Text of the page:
Triples are interesting in many ways. A property is a kind of relation that pins meaning to a node. There are other relations between nodes, though, that are fundamentally different. This gets into more philosophy. The key thing is that at some point you need to relate the nodes. Because of human cognition, is limited to a single class of relation. This is your primary relation predicate. It never changes; however, there is direction. Consider these triples:
Note that we are using two-letter state codes instead of a number. This is perfectly valid for this design. A relation is what connects the model at the current level. This should be the same at all levels. If you are working with information systems, consider the relation of data to/from. An org chart is “reports to”. A data flow is “receives/sends data”. A relation is a line that is drawn on a graph of the system. As an example, say you are part of a group that gets together when the water for your city is poisoned by a chemical spill. In this case, we might consider a couple of different relations in our group. Are we going to “clean potable water” or “move potable water”. Pipes, trains, and tanker trucks might move potable water, and the relation would be flow. If the focus of the analysis is on a machine that cleans potable water, then the relation might be “needs”.
A relation is signified in the triple by an arrow:
↔️ = Both directions
⬅️ = Backward
➡️ = Forward
Backward means the object provides what is consumed by the subject. Alternatively, the object is the target of the subject’s relation. For flows, this is clear, as it is easy to establish what is going where. For other relations it is more difficult. If I need water, I would use a forward arrow. Dependencies, though, can also act like flow, e.g. (🧍), so backward makes more sense. Whatever you choose, be consistent, and don’t get bogged down in long talks about what directions the arrows go. Here are three triples from Fig. 12:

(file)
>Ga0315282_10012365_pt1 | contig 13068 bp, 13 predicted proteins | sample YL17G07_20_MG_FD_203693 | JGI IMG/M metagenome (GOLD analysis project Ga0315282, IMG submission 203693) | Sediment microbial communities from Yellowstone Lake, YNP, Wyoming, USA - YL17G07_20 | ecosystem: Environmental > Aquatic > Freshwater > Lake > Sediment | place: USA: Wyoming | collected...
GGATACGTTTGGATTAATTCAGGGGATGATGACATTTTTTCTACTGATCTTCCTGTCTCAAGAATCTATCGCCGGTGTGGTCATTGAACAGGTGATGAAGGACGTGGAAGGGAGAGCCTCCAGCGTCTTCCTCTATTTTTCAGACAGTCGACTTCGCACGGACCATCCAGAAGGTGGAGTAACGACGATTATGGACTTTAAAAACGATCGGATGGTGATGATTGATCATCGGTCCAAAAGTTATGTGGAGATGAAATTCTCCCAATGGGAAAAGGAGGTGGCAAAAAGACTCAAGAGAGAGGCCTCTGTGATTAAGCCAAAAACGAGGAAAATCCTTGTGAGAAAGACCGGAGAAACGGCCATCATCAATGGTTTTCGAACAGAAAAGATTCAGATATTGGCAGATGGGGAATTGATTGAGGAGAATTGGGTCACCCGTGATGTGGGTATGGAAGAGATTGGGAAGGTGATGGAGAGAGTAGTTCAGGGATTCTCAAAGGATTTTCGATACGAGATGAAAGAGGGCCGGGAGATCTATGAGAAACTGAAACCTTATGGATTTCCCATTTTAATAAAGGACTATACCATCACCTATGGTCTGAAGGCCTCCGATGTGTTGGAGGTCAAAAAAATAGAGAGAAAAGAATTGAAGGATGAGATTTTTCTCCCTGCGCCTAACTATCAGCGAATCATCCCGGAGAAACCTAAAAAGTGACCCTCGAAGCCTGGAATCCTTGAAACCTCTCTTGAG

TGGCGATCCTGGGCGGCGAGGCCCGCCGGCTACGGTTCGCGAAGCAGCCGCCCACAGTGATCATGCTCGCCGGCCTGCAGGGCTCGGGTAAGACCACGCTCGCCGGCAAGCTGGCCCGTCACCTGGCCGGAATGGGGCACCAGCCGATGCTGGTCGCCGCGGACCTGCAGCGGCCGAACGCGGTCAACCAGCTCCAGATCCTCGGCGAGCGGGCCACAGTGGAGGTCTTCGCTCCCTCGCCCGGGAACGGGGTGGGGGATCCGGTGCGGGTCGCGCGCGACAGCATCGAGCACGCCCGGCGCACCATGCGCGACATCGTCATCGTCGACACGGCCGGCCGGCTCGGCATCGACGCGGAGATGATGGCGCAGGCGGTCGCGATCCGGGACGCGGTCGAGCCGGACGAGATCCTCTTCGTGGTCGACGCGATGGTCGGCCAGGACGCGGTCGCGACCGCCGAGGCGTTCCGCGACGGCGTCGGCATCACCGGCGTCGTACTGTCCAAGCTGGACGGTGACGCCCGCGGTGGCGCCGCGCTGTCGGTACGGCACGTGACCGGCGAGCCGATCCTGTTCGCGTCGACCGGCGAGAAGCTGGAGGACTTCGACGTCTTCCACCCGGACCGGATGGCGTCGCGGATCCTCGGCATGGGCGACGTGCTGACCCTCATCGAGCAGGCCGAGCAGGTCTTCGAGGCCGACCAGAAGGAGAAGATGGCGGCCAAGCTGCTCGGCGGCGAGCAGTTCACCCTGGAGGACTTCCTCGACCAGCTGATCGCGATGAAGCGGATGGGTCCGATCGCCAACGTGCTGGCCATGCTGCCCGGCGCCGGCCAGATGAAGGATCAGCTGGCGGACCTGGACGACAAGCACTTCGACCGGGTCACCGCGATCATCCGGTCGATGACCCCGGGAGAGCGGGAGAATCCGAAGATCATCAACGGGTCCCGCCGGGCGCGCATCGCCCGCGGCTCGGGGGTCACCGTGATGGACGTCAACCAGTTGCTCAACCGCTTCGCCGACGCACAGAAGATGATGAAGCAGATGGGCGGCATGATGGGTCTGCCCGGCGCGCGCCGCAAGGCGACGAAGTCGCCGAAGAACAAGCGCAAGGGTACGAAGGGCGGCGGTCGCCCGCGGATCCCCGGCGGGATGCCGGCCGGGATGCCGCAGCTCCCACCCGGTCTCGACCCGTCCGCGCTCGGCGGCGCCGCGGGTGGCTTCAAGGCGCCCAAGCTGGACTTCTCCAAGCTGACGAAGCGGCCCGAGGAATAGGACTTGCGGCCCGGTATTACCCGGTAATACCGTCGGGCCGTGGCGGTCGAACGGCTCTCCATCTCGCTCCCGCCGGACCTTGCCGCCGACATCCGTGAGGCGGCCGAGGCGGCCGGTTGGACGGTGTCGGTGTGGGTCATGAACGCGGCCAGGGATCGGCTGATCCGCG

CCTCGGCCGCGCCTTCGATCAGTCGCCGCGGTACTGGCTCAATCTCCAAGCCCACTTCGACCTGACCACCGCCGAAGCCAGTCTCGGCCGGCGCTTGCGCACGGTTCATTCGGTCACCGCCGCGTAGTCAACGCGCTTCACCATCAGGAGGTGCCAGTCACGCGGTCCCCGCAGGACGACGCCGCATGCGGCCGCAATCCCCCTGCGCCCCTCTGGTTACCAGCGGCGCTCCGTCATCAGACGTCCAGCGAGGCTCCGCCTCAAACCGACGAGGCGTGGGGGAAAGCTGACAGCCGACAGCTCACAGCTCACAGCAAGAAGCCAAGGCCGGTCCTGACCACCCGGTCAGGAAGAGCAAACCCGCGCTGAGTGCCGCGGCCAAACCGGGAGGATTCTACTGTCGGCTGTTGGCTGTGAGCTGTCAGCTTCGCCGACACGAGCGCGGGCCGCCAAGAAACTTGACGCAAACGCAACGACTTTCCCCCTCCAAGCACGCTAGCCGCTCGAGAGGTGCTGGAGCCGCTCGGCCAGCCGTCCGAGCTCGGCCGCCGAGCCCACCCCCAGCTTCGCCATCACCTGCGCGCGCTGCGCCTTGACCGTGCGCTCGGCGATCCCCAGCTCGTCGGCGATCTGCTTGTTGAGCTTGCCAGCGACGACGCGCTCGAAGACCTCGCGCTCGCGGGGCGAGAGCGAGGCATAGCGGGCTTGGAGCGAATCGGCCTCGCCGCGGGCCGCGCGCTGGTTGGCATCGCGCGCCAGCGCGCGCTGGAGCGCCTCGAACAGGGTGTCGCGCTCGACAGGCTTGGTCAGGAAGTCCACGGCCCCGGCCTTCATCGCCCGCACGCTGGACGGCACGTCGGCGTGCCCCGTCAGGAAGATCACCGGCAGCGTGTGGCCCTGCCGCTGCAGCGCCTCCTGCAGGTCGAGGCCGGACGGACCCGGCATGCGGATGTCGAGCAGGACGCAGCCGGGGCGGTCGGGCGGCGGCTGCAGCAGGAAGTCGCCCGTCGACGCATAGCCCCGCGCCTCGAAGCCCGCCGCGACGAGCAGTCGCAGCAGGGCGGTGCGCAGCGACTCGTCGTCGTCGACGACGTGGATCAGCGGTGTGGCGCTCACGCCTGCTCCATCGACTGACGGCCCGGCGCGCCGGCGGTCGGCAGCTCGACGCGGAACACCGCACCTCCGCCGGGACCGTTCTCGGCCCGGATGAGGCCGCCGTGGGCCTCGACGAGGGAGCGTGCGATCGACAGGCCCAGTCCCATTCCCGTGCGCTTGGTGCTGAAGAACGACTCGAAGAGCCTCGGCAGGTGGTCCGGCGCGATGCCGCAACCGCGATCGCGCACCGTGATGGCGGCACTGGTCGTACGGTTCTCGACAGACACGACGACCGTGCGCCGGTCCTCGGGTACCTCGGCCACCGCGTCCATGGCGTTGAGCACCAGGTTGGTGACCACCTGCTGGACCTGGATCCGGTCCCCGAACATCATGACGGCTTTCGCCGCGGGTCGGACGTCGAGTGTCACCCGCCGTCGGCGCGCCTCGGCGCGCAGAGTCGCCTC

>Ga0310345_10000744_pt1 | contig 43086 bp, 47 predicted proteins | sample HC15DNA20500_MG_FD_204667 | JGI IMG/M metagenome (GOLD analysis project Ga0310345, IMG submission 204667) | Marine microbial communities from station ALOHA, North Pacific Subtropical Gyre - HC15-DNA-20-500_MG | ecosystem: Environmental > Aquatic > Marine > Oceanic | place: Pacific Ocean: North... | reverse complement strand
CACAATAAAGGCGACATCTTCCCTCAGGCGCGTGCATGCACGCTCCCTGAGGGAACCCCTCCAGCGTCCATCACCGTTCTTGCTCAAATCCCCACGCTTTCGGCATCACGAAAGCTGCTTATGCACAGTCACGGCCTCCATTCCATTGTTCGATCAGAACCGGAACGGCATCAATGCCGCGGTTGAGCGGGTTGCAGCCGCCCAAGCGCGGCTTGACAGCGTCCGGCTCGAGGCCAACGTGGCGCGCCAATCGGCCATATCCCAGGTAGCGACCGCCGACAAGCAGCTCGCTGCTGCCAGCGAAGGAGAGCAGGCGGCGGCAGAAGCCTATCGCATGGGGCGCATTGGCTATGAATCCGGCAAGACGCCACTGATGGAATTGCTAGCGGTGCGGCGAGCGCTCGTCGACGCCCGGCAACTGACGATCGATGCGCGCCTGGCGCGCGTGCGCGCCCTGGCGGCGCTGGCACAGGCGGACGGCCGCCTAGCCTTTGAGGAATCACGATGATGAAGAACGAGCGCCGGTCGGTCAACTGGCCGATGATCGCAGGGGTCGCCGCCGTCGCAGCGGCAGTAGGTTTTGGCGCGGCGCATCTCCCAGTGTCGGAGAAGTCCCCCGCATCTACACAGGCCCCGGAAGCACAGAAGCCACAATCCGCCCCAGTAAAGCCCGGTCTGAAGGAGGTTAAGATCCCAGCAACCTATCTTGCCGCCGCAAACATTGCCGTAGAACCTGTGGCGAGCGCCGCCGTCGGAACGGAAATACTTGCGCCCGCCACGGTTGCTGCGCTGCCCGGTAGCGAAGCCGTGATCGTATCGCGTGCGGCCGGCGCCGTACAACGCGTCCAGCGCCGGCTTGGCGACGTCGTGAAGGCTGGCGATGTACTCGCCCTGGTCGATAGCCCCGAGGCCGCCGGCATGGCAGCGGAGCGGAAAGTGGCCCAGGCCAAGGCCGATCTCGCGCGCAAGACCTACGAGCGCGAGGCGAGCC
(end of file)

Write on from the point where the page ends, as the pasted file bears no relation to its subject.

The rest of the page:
0▪️⚗️🔸4🔹↔️🔹💽🔸2 (H. 2023a)
This shows how to consider a relation a node, kind of like how we considered the bling level in (🪧). Triples are magical that way. It is important to constrain it, as multiple dimensions or too many symbols will confuse the user. Let’s look at a materials supply chain model for cups.
The relations in Fig. 23 are flow of cup materials. This example uses text, color, and Gane and Sarson notation shapes instead of emoji. ACME Cups manufactures ceramic mugs that are distributed throughout the country. Zellostra Mud Mining provides mud that is then filtered and injected into mugs that are fired in a kiln and glazed by glaze from Queen Glaze Co.
Motion of mug materials are tracked with the flow. Materials at rest are either mud (M), cups (C), or glaze (G). There are multiple companies involved in the supply chain for mugs. Staff are designated by company as the first letter: Queen Glaze Co. (Q), ACME Cups (A), Zellostra Mud Mining (Z), Temp Superheroes (T), and Xtra Fast Delivery (X), with a second letter of E (entity). Materials are moved or transformed with processes designated by the company letter first, P second, and a sequence integer, as well as color coded. The IDs are unique for all. This is just a high level; however, the processes that change and move the materials, can be exploded into separate diagrams for more detail.
It is quite difficult, if not impossible, to obtain a simple diagram like this just from operational and other gathered real-time metrics. It requires interviewing the business stakeholders. (🚗) (🎭️) (💠) Because of the nature of graphs, the diagram can be collaboratively built and delegated. ACME gets glaze from G3, and ACME can modify their part of the diagram without having to be concerned with changes Queen Glaze might make to their process. This can be vetted with operational stream data.
What does this get us? If the power is out, we could look at this single graph, and see that the items that we are concerned with are all purple. True, a power outage might limit ability for staff to get to work, but let’s assume that staff are available. Any materials at rest should still be at rest with or without power, so let’s look at purple. AP1 can use manual screening techniques if the electricity goes out. AP2 and AP3 require a generator. AP4 and AP5 only need lighting. If there are holdups in the line, the graph can show who to turn to. If no temps show up from Temp Superheroes and the phones are out, we would need an address.